8 Honda Engineering Developments

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Soichiro Honda owned a small subcontractor manufacturing piston rings shortly after WWII, but with one factory wrecked by bombers and another by earthquake. He sold off that company to Toyota in 1946, and sank the money into a venture which he thought had more promise in war ravaged Japan: Adapting a military portable generator motor to drive a bicycle. This allowed people to get around a country where the roads had been destroyed, and used very little gas doing so. From there Mr. Honda never looked back, and time and again applied new, sometimes radical, thinking to the problems facing the world.

 

1. The “Chimney” Engine

Chimney

The radical 2 stroke design for Honda’s “Chimney” engine had a cylinder with a piston, inside of another cylinder. One of the cylinders would move up and down, with the traditional piston inside of it, allowing port timings that could not be achieved otherwise. On top of that, both pistons compressed the mixture for a higher compression ratio and more power. Unfortunately, it proved to be well ahead of the machine tools his little factory had available in 1946. A prototype was made, but that is as far as it went. 50 years later, the engineering department at Honda would produce a replica and find it had more power and less fuel consumption that anything of a similar displacement made during that era.

2. 1947 Honda A-Type Bike Motor

Bike Motor

At the point the generator engine supply was drying up, Honda was little more than a garage workshop with a handful of employees. Many people would have folded up shop and gone to look for a real job, but not Mr. Honda. He set aside the innovative chimney motor design and built a much-improved convention 2-stroke motor. Among the new ideas in this design were the rotary intake valve, which gave much better low-end power than a typical 2-stroke, and lower fuel consumption. Looking far ahead to large scale production, Honda also insisted on die casting the parts instead of sand casting or machining them. The fuel tank was also a die cast aluminum unit, done at a factory which was to become Enkie, which had mounting bosses and other utilitarian features cast right into it.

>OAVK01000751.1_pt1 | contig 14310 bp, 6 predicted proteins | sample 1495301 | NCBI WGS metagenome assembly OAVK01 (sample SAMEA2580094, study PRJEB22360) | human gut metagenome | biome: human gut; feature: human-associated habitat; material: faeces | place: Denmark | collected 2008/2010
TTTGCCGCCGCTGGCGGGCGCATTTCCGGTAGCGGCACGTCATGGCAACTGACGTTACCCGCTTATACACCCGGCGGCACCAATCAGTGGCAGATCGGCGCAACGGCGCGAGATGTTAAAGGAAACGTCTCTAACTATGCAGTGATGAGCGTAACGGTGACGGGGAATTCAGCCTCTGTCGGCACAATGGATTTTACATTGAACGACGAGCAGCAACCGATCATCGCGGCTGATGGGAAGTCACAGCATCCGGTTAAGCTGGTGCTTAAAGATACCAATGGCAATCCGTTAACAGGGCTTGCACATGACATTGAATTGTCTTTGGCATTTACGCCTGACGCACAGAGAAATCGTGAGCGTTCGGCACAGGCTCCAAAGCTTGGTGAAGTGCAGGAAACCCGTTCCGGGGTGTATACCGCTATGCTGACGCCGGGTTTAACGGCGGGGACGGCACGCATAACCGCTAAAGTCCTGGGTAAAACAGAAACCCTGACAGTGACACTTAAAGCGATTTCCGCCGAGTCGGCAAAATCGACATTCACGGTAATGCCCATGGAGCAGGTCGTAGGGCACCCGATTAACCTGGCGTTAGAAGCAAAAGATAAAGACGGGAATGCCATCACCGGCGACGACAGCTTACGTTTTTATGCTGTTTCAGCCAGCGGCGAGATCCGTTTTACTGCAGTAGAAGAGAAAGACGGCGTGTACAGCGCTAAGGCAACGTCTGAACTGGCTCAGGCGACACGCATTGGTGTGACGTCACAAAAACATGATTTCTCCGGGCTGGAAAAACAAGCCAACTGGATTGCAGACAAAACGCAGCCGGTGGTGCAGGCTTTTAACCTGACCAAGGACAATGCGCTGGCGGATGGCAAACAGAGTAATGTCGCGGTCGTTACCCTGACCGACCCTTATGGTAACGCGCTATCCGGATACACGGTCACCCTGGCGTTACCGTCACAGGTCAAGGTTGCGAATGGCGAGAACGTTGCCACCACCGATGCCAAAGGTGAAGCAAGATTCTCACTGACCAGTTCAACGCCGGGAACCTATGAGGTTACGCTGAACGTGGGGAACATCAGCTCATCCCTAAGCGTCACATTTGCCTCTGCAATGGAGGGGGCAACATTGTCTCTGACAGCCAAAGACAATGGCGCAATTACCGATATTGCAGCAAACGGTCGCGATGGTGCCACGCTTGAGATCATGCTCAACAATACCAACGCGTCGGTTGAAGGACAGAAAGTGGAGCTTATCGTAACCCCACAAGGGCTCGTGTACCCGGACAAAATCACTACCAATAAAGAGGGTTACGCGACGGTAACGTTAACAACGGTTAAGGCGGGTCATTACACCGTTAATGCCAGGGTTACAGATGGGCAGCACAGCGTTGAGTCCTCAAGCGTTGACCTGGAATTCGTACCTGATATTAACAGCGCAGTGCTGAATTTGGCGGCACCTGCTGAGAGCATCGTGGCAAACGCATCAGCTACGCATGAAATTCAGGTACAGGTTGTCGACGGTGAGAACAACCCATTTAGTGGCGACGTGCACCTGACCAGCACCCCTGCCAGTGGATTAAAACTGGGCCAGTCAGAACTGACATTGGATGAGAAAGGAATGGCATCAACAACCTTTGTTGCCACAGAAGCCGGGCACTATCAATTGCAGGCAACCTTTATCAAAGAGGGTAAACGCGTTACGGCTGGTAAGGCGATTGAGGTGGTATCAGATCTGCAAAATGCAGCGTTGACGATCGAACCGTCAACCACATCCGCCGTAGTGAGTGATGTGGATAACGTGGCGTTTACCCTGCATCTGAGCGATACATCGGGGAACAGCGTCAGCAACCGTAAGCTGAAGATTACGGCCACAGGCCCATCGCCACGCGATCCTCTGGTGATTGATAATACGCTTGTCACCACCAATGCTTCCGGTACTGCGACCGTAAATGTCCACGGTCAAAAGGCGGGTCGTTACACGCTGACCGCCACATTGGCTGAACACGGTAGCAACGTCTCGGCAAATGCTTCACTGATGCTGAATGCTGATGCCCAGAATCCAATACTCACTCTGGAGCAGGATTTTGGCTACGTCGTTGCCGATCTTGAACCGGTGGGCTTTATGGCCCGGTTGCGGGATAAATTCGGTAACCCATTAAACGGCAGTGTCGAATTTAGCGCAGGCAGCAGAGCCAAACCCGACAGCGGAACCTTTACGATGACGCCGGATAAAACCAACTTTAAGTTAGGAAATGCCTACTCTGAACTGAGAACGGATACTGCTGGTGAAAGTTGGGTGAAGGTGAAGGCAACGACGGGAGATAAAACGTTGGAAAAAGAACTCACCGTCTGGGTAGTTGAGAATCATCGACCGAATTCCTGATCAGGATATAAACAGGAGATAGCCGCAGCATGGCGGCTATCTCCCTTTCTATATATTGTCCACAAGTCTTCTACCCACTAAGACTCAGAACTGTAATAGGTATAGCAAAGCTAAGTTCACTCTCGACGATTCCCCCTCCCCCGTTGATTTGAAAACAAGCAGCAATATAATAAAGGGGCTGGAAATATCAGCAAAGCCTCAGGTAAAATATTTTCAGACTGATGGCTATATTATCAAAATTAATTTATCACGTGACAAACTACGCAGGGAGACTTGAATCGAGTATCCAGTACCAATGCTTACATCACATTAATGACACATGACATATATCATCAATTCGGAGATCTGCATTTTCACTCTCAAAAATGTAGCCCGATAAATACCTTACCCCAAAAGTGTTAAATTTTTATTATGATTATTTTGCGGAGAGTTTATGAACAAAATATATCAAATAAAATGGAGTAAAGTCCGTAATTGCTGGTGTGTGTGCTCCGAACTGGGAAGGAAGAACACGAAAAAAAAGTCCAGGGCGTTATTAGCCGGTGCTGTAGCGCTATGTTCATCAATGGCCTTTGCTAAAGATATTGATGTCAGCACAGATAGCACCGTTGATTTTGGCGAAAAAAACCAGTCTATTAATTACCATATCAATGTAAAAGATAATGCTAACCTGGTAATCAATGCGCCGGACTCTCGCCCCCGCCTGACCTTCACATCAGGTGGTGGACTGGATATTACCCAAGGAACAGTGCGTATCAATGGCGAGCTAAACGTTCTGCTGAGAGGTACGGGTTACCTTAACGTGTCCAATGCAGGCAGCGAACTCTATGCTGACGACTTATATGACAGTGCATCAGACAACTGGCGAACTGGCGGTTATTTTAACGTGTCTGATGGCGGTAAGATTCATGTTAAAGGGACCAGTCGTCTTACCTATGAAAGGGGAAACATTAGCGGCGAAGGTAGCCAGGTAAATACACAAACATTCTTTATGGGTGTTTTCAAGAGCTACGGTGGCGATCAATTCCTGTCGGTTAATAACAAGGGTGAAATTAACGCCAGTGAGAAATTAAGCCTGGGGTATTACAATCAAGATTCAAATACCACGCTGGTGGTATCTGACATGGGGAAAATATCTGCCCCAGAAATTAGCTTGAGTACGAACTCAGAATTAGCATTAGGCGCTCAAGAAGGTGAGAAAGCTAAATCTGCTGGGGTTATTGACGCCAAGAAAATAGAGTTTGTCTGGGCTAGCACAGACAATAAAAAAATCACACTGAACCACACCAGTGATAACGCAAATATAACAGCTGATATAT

3. Honda D-Type Motorcycle

Motorcycle

The 1949 Honda “Dream” was the first totally original vehicle to wear the Honda name (The C-Type was a larger A-Type motor in a bespoke bicycle frame made by a 3rd party). Having tried earlier to move from bicycle engines to complete powered bicycles, Mr. Honda was frustrated by the amount of time and effort involved in a traditional bike frame. Bike frames also proved to be weak when subjected to power, and the poor roads in Japan. His solution was the stamped steel frame of the D-Type, which became known as the first Honda Dream. The engine was now over 100cc, and instead of a manual clutch integral with the belt drive, it used an automatic engaging clutch, which made it much easier for beginners to ride, and a 2-speed transmission. The stamped steel frame proved to be much less expensive to produce, and more durable when ridden over rough roads.

 

4. The Early Race Bikes

Race Bikes

Just a handful of years after their first clamp on bike engines Honda was building some of the most innovative racing motorcycles anywhere. If you are a Honda car fan you may never have heard about the lengths Honda went to in the 1950s to be taken seriously. First, in 1955, were the overhead cam motors fitted to the new Dreams with 250cc and 350cc SOHC motors which raced in modified form in events around Japan. By 1959, after studying the best Europe had to offer, Honda appeared at the Isle of Man races with the RC142 DOHC 4 valve per cylinder 125cc twins and finished 6th, 7th, 8th and 11th in class. For races in Japan, they built the RC160 DOHC 4 valve 250cc 4 cylinder, which redlined at 14,000rpm, just like the smaller twin. These were improved and developed for years, eventually leading to a 4 cylinder 125cc bike and a 6 cylinder 250 which would rev to 18,000rpm. These bikes were both works of art as they were advanced racing machines.